Somatic Symptom and Related Disorders Symptoms & Causes

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Symptoms in children and adolescents with SSDs

The chart below lists some of the many somatic symptoms a child or adolescent with an SSD may experience. Some youth have just one kind of symptom; others have many symptoms in different parts of their body. The type and location of symptoms can also change over time.

Common symptoms of Somatic Symptom and Related Disorders

General symptoms

  • Fatigue
  • dry mouth
  • hot or cold sweats
  • dizziness, headaches
  • trouble concentrating
  • trouble with memory, etc.

Symptoms from the stomach and gastrointestinal tract

  • Stomach pain or bloating
  • feeling “full” after only a few bites
  • frequent burping
  • burning sensation in the chest or upper abdomen
  • nausea
  • vomiting
  • loose stools or diarrhea

Symptoms from the heart and lungs

  • Palpitations
  • chest pain
  • difficulty breathing/shortness of breath

Symptoms from the musculoskeletal system

  • Arm or leg pain
  • muscle aches and pains
  • joint pains, back pain
  • pain when moving

Symptoms from the neurologic motor system

  • Weakness or paralysis
  • abnormal movements (i.e., tremors, stiff/rigid movements, episodes of abnormal generalized limb shaking)
  • abnormal limb postures
  • abnormalities with gait/walking

Symptoms from the neurologic sensory system

  • Altered
  • reduced, or absent vision or hearing
  • reduced or absent speech volume; altered speech articulation
  • skin numbness
  • sensation of a lump in the throat
  • episodes of unresponsiveness resembling fainting or coma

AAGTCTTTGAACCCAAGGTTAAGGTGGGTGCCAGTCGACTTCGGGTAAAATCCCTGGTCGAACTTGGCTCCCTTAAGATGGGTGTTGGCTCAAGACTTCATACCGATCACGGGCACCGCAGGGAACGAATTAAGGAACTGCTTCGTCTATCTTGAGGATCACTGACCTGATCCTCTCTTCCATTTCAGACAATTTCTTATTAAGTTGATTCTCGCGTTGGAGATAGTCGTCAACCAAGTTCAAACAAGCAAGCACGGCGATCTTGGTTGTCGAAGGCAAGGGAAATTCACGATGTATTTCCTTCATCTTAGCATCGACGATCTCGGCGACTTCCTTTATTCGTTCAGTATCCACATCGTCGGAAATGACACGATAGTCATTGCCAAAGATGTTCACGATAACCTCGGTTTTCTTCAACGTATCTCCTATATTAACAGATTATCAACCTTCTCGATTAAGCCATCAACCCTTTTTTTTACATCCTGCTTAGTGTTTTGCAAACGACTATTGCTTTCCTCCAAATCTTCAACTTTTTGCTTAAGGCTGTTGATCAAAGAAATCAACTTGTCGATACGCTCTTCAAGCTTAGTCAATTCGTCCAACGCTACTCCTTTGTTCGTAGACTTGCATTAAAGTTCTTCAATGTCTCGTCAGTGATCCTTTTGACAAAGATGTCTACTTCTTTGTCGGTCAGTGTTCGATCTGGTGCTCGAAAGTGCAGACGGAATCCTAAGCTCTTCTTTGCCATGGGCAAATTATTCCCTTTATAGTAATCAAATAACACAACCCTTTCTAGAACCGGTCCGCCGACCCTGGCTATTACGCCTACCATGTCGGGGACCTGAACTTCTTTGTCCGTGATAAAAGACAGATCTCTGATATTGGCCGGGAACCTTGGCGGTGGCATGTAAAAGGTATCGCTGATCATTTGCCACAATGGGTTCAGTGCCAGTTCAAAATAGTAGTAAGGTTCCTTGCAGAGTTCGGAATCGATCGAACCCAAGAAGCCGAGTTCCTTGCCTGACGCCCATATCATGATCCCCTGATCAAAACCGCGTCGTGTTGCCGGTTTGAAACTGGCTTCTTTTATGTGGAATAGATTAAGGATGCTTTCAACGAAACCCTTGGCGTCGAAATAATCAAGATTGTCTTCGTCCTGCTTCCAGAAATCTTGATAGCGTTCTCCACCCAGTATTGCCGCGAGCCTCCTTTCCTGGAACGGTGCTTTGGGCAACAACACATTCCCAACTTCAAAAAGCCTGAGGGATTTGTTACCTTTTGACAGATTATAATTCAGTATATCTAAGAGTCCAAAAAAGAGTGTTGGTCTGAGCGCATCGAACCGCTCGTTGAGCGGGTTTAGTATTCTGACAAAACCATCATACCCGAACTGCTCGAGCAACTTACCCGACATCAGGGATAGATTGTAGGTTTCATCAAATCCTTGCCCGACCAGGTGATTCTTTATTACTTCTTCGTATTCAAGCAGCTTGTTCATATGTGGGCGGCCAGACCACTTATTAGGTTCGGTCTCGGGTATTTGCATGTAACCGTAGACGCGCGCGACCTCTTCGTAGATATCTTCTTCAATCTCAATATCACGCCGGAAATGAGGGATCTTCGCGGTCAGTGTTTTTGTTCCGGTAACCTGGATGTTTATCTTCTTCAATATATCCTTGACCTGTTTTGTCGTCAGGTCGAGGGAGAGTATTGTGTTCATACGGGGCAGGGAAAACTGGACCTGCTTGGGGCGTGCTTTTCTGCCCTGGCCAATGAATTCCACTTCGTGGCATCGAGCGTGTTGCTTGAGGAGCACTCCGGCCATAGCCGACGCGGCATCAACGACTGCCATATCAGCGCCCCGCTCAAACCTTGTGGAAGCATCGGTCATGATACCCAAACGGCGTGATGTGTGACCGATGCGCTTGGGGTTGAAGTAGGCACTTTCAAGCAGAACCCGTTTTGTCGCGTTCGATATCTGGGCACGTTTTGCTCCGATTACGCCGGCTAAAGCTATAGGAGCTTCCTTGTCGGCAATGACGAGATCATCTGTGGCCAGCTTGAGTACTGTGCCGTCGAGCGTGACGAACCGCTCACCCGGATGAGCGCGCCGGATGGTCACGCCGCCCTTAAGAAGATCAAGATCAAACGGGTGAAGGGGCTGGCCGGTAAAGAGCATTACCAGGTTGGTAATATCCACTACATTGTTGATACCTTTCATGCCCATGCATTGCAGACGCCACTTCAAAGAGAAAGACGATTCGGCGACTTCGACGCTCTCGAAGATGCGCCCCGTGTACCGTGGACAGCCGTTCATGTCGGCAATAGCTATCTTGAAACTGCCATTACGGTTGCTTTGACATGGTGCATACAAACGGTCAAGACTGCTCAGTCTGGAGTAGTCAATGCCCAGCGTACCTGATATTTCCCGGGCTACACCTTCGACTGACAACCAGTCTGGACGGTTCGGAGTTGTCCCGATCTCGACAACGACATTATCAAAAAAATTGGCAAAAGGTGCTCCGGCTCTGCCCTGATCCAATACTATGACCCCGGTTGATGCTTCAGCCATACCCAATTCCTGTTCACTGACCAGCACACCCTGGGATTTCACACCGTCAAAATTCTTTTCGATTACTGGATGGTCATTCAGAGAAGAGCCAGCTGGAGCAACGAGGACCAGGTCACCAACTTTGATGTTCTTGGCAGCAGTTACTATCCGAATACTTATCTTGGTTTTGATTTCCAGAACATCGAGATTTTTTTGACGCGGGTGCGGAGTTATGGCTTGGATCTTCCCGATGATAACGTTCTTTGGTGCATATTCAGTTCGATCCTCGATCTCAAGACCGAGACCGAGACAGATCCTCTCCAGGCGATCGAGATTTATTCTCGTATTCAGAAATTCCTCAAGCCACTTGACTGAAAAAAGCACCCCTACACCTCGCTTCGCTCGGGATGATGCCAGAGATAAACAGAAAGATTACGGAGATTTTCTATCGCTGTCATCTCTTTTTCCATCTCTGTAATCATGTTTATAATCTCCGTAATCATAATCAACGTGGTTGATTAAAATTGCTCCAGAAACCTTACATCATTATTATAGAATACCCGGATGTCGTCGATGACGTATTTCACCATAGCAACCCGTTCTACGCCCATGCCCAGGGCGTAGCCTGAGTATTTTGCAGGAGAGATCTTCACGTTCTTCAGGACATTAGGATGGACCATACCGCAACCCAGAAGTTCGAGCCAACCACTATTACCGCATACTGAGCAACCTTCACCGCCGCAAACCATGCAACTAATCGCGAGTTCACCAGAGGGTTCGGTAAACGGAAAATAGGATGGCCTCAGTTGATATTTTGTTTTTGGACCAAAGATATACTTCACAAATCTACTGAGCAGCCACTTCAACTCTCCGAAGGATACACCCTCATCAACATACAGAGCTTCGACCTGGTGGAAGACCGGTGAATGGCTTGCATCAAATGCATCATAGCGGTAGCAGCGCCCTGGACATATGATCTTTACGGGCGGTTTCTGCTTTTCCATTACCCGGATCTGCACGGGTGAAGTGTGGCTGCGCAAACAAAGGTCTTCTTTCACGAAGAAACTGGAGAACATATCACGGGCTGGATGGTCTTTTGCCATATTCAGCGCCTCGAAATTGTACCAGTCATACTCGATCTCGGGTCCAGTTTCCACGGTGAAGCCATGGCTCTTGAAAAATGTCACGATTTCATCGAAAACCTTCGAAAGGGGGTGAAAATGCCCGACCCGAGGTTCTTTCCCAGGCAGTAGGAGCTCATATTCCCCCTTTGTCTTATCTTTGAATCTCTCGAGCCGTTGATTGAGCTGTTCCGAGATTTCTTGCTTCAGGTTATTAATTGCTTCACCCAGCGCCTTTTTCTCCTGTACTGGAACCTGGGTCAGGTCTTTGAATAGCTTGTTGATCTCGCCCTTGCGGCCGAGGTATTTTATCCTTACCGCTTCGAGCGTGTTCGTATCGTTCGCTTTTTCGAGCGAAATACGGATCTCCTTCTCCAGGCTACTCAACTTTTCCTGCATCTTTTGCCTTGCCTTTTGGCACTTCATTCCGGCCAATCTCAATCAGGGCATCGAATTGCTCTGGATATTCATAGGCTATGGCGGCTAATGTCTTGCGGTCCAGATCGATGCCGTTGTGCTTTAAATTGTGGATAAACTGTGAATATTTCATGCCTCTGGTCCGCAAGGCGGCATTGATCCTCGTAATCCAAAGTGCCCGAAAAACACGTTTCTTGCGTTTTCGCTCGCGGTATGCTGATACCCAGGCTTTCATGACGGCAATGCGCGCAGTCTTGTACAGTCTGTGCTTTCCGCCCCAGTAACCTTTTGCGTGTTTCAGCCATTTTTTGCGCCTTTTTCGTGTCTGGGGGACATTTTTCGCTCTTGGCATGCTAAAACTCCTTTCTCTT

Adapted from American Psychiatric Association, DSM-5, 2013.

How do the somatic symptoms happen?

The brain is a powerful organ. In addition to being responsible for processing our thoughts, feelings and behaviors, the brain manages all of the body’s functions, from sensations like pain, touch and temperature to movements of our limbs, our heartbeat, bowel and bladder function and more. Think of the brain as a control tower that sends and receives messages, or “signals,” from the entire body, carried by the nerves. The mind-body connection is very real!

When the mind-body connection works well, the brain filters out unimportant signals without us even knowing. However, children and adolescents with SSDs tend to have hypersensitive signals and become aware of body signals that are normally filtered out by the brain. The brain and parts of the body where there is no disease may also start signaling to each other more frequently. For instance, some children with SSDs have many signals in the brain’s pain centers, which can make pain feel worse and may even show up on brain scans.

During childhood, SSDs are equally common in boys and girls, but in adolescence and adulthood, they are more common in females. Up to half of children and adolescents with an SSD also experience depression and anxiety.

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